<i>By Simon Collings, GVEP International

GVEP International Blog: http://goo.gl/dwjN3</i>

Projections of power requirements for Africa compared to current capacity produces some scary numbers – but these include energy supply for industry and institutions not just households, and also usually assume a much higher level of household ‘access’ than the ‘minimum standards’ advocated by NGOs.

A new paper from Morgan Bazilian and colleages includes interesting speculations on the costs of simply meeting ‘minimum standards’ for currently unconnected households.

In Annexe 5 Bazilian and his colleagues look at what might be involved in providing low level power supply (450 kWh pa) to currently unconnected rural and urban households in sub-Saharan Africa. They estimate 12GW needed for off-grid (a mix of solar and diesel gensets) and 30GW of ‘low cost, low load-factor oil based plants’ for grid connections. Costs would be around $3.4bn for off grid and $4.5bn for grid per annum through to 2030 to reach ‘universal access’. These are very doable sorts of numbers.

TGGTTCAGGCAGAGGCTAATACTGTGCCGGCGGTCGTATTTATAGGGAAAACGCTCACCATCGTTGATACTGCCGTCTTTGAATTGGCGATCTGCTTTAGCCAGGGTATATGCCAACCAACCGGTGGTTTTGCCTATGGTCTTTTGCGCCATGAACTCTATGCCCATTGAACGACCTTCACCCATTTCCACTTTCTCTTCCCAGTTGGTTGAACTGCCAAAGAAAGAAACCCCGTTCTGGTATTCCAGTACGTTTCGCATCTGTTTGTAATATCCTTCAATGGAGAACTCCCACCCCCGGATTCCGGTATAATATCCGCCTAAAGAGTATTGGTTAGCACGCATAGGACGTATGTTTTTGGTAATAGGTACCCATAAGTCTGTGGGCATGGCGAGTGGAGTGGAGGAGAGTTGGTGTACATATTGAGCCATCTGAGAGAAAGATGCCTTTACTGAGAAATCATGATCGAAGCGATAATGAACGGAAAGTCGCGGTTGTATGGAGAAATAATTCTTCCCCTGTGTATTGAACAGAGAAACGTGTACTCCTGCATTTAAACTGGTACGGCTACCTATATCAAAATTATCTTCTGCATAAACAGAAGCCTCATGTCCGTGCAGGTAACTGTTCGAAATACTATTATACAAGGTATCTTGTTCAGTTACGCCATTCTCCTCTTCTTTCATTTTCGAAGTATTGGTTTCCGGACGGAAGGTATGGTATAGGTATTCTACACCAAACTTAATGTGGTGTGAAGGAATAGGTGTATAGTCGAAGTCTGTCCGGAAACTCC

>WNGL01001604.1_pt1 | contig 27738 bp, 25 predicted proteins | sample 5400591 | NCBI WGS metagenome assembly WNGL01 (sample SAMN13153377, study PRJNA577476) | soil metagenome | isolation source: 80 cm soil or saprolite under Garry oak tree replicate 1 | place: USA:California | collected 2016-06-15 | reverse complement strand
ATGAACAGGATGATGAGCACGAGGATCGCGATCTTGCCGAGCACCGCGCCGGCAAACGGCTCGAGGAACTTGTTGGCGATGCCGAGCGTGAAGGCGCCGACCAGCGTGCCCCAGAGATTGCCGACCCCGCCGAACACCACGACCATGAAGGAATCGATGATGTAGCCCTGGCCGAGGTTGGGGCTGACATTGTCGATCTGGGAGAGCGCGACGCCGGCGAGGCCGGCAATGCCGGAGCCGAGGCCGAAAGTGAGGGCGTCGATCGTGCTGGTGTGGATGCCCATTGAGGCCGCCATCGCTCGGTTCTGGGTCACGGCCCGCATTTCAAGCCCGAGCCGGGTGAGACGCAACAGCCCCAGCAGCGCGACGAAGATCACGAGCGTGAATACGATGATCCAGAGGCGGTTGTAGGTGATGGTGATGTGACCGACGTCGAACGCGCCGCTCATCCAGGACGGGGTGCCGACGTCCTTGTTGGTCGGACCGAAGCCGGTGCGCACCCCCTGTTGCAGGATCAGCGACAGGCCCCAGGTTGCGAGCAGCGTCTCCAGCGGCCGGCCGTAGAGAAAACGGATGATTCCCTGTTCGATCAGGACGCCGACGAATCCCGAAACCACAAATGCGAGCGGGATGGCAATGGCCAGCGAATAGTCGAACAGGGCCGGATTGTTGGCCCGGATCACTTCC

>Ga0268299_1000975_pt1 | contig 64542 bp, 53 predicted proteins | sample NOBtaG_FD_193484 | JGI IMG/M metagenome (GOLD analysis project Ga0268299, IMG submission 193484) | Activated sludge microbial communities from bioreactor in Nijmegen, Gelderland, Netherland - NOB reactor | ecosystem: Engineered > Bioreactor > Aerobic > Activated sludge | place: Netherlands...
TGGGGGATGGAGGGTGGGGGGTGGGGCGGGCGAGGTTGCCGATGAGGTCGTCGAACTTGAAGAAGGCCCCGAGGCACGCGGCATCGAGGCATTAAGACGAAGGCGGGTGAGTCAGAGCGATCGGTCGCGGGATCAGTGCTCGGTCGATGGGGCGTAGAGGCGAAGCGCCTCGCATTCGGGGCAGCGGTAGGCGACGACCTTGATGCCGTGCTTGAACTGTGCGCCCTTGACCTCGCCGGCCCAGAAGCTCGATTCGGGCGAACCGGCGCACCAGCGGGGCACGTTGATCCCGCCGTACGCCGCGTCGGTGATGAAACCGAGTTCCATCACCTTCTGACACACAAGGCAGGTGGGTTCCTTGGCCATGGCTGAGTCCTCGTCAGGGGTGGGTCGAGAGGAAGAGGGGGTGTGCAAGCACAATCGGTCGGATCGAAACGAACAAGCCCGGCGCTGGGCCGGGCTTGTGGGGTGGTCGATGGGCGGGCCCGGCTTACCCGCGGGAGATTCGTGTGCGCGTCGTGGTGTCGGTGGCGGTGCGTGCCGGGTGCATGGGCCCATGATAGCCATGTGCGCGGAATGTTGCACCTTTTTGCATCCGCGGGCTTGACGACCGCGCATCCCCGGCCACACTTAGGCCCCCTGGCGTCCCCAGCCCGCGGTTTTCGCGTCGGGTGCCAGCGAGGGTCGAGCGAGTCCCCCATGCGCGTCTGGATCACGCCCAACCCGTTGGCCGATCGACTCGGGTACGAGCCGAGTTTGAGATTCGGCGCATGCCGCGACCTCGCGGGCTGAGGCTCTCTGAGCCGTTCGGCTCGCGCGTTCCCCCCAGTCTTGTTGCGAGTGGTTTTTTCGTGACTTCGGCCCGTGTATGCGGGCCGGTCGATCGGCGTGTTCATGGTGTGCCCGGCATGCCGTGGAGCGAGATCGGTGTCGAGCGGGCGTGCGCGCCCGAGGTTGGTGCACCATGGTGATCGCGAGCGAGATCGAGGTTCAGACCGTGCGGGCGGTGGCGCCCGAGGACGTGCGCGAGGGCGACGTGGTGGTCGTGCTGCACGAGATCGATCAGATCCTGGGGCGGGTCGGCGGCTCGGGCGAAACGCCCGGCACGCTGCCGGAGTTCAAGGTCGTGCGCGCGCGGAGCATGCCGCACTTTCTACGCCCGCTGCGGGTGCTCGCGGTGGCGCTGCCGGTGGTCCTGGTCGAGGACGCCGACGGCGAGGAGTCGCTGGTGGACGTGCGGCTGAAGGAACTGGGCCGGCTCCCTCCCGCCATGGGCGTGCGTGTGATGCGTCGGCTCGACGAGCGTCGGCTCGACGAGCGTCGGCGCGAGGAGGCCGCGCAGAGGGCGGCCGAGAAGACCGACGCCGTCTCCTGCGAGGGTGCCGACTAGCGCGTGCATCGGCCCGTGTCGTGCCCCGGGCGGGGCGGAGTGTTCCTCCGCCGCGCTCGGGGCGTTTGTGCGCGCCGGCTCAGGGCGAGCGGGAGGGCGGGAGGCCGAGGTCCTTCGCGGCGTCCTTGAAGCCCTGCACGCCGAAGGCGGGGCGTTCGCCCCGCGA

It’s a very high level analysis but interesting in giving an idea of scale. Biogas, pico-hydro and pico-wind would be very cost effective solutions in many contexts (rather than gensets and SHS) as would small hydro or hybrid mini-grids. A ‘big’ initiative to kick-start a large scaling up in the household sector based on modest supply assumptions and existing technical solutions could be easily affordable by donors. If delivered through a private sector model consumers would pay for a lot of the equipment so the ‘investment’ needed should be significantly less than the ‘costs’ estimated in the paper.

Of course you also need power for industry…